This unit extended across a relatively small area (Figs. 1–3). The quarrying at the southern end was deep and five steps were discerned (height 0.5–2.0 m; Fig. 2: Section 1-1). Numerous quarrying and severance channels (length 1.5–2.0 m, width 0.1–0.2 m, depth 0.15–0.50 m) were exposed on the floors of the quarry, which facilitated the reconstruction of the stones that had been removed from the unit and their dimensions (max. dimensions c. 1.1 × 1.5 m).
A square rock-hewn installation (L560; 1.5 × 1.5 m) was exposed between Unit 1 and a burial cave to its west; the cave was not excavated. Three of the installation’s sides were well preserved (height 1.5–2.0 m) and its northern side (preserved height 0.45 m) was cut by the quarry. Two triangular recesses (height c. 10 cm, depth c. 4.5 cm), probably used for descent into the installation, were exposed in the southern and western sides, c. 0.8 m above the floor. A circular depression (L561; diam. 0.2 m, depth 0.15 m) was exposed on the floor of the installation in the south. Sections of gray plaster remained on the floor and on the sides (Fig. 4). The installation was probably the collecting vat of a winepress that predated the quarry and the rest of its components were destroyed by the rock-cutting activity in the area.
The eastern boundary (min. length c. 10 m) of the unit was exposed northeast of the burial cave; most of the unit was situated beyond the limits of the excavation. Four–five quarrying steps (height 0.5–1.0 m) that faced north and west (Fig. 5) and quarrying channels (maxi. depth 0.5 m) were revealed.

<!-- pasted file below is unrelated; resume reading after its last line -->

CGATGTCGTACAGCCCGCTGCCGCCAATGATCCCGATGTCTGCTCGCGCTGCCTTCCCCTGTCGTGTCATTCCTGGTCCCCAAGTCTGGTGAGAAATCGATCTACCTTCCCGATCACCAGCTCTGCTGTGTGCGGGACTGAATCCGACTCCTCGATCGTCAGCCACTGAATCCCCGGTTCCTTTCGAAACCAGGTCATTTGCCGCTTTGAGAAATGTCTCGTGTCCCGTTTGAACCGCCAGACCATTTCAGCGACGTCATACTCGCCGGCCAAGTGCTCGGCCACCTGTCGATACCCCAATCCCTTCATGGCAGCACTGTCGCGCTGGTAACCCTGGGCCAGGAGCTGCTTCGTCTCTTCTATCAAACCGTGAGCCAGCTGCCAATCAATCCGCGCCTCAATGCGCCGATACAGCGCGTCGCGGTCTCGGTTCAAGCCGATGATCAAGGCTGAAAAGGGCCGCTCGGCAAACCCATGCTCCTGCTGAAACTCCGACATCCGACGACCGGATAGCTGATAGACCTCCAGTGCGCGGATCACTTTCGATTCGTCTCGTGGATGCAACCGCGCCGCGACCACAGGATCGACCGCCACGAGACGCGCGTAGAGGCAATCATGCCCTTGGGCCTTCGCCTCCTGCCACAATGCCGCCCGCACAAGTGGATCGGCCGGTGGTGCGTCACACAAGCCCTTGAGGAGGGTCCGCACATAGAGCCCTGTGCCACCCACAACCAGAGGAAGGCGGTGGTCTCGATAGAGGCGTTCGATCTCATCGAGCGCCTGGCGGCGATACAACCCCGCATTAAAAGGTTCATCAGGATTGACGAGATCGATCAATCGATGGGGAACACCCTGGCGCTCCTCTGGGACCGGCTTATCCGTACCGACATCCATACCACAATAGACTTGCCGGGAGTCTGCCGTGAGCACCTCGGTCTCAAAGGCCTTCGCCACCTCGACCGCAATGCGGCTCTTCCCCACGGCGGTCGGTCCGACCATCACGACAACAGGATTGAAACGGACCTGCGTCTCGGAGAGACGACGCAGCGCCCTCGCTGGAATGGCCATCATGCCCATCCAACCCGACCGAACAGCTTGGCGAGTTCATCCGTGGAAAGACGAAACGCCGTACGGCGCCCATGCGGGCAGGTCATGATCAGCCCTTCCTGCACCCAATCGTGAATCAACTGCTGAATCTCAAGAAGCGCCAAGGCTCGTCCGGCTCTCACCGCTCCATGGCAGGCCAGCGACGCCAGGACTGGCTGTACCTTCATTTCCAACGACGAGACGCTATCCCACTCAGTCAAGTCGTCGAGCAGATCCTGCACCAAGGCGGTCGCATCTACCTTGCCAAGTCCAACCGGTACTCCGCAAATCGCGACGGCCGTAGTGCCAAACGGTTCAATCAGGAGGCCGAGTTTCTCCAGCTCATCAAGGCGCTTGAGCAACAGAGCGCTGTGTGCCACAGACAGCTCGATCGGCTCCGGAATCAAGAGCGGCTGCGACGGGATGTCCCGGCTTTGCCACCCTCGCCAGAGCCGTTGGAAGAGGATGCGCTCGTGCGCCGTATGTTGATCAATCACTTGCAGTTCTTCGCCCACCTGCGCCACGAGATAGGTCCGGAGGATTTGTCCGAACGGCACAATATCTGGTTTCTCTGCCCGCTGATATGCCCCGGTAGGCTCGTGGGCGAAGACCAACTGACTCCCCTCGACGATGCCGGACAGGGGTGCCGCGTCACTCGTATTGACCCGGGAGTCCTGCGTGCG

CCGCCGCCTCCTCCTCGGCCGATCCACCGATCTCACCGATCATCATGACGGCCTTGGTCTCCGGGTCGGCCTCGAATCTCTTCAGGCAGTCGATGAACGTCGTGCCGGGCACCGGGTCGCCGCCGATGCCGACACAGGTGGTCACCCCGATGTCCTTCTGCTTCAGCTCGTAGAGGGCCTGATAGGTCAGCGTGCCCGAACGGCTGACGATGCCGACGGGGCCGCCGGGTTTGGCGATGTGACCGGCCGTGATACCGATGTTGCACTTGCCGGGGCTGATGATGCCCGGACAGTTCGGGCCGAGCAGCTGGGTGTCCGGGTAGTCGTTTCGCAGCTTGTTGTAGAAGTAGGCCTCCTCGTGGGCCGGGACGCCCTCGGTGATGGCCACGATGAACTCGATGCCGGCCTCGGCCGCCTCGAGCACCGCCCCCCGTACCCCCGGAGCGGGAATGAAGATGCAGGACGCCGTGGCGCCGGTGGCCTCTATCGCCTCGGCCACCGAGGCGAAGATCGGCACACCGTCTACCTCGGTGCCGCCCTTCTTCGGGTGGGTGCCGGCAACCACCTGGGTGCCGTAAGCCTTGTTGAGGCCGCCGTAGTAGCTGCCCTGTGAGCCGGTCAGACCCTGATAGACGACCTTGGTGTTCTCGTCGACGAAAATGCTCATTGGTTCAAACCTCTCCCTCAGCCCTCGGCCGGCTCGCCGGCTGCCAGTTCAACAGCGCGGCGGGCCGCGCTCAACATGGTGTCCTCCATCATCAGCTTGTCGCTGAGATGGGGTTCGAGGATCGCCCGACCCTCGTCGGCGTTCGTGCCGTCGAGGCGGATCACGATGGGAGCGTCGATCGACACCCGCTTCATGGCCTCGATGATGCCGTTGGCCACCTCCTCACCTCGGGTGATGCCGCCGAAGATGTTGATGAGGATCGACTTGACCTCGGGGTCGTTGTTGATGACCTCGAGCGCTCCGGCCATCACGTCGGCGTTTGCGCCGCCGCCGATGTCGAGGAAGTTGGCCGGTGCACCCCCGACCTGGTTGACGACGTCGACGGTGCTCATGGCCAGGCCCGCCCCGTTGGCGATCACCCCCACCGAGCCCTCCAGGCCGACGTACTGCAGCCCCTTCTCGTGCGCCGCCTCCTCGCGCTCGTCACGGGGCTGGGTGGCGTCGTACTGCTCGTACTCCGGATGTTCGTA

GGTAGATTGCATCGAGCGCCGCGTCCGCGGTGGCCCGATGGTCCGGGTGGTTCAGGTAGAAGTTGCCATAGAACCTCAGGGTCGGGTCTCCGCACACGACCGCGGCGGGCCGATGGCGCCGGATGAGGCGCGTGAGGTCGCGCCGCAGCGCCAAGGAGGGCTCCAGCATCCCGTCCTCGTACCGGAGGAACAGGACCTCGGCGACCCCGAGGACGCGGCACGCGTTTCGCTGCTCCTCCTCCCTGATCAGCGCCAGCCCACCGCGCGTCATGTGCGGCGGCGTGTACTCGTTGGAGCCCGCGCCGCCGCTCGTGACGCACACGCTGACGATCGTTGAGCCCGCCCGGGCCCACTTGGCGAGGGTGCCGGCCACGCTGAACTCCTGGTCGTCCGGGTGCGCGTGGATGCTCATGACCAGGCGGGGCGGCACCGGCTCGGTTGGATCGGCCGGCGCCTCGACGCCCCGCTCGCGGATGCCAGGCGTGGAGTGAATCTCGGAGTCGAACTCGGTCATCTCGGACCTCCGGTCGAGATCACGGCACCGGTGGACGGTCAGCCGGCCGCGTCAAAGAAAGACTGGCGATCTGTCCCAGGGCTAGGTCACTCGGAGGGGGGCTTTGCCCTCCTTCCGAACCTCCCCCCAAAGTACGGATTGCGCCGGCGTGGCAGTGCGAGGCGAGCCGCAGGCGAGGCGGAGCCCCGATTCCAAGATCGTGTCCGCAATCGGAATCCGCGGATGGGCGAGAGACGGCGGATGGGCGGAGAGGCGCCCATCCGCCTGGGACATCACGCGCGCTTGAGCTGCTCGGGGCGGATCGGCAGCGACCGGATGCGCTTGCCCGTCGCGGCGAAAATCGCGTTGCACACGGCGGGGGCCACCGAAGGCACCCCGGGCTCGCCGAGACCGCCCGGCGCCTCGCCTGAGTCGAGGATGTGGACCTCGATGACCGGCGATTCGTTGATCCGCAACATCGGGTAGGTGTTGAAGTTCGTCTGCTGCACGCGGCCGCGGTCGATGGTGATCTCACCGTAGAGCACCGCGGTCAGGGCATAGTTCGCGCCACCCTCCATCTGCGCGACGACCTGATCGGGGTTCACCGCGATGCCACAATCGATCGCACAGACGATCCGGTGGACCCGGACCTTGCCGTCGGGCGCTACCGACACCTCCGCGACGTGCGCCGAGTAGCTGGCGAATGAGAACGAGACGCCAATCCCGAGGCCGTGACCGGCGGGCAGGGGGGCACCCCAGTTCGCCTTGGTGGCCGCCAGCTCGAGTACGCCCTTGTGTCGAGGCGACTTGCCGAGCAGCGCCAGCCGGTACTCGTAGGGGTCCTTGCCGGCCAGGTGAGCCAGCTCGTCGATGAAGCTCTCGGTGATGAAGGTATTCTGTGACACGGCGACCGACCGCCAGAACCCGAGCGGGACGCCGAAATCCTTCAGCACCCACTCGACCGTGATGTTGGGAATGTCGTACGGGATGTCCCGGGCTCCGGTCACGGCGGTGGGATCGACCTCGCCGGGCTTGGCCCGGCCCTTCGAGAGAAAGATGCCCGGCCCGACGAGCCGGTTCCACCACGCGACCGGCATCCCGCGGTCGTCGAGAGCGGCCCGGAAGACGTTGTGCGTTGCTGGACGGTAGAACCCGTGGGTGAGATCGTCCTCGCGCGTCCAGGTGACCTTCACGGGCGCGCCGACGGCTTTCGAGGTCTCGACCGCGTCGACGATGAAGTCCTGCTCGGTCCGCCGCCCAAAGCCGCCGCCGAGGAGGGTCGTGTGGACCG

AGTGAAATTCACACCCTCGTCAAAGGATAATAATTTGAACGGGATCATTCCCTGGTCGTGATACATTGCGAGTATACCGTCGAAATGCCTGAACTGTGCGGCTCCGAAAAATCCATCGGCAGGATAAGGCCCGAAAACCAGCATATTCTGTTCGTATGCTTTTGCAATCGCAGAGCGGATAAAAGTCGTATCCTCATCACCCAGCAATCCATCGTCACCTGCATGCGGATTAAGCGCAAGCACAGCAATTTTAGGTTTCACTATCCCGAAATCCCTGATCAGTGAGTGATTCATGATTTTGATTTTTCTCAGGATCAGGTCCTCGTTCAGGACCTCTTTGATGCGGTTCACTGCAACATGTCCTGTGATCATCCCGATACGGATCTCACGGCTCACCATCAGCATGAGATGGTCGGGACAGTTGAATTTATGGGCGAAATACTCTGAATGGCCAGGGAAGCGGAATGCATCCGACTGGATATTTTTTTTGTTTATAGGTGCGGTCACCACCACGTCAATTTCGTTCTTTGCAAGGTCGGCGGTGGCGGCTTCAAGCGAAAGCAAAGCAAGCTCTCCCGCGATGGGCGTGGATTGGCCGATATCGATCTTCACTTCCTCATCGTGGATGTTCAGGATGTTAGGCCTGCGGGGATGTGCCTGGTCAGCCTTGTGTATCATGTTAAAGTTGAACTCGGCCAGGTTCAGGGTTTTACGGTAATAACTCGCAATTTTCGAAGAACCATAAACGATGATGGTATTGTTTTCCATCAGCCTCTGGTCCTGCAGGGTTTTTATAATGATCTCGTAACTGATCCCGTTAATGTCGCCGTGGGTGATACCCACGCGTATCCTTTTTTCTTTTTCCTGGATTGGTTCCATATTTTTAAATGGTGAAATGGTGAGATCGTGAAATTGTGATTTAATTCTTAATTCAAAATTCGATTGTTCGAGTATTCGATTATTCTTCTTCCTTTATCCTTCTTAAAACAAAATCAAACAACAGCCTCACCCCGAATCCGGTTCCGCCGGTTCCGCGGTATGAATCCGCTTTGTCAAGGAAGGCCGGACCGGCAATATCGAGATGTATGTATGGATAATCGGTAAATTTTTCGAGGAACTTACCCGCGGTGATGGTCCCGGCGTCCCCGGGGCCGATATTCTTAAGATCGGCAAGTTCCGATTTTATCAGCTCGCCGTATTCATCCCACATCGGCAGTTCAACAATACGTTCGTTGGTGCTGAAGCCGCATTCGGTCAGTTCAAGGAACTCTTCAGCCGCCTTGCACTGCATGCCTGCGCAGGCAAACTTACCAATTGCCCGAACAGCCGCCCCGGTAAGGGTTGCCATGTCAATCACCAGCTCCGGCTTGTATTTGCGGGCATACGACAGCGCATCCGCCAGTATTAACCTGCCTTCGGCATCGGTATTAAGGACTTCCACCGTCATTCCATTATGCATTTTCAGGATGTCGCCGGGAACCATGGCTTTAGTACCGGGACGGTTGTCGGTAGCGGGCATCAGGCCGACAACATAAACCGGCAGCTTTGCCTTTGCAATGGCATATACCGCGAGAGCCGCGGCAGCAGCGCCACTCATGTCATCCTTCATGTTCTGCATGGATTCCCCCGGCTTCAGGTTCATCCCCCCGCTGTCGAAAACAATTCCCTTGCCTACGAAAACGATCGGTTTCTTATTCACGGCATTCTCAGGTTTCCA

Remains of a built tomb (L567) that was not excavated were discovered in the north, below the quarrying steps. The tomb was covered with soil fill and quarrying debris, which contained fragments of pottery vessels dating to the Roman period.
The unit was hewn around a prominent bedrock knoll, whence rock-cut steps descended to the north and south (height c. 1.5 m; Figs. 2: Section 2-2; 6). The northern border of the unit was located beyond the limits of the excavation.
An in-situ stone, partially detached from the bedrock (L562; length 1.5 m, width 0.8 m, height 0.5 m; Fig. 7), was exposed in the north. Apart from this stone, no other stones remained in the quarry.
The bottom level of the unit, which contained quarrying debris and small stones (Fig. 2: Section 4-4), was mostly exposed. Relatively shallow severance channels (up to 0.15 m deep; Fig. 8) remained on the floor. The border of the unit (min. length c. 12 m) was exposed on the southwestern side where the largest quarrying steps, which faced north, were hewn (max. height 2 m; Figs. 2: Section 3-3; 8).
Two broken stone columns were discovered in a layer of stone chips that covered the floor next to the steps; fissures in the columns caused them to break at the time of their quarrying (Fig. 9).
Fragments of pottery vessels dating to the Roman period were found on the bedrock layer at the bottom of the quarry and between the soil fill and the stone chip debris. Potsherds dating to the Byzantine period were found in the layers of fill closest to the surface, which accumulated on the ancient fill. These potsherds probably derived from buildings or installations outside the excavation area.
The exposed quarry was part of an extensive region of quarries, spread across the hard limestone outcrops north of the Jerusalem city walls. These quarries supplied building stones to the northern neighborhoods of the city in the Second Temple period and later.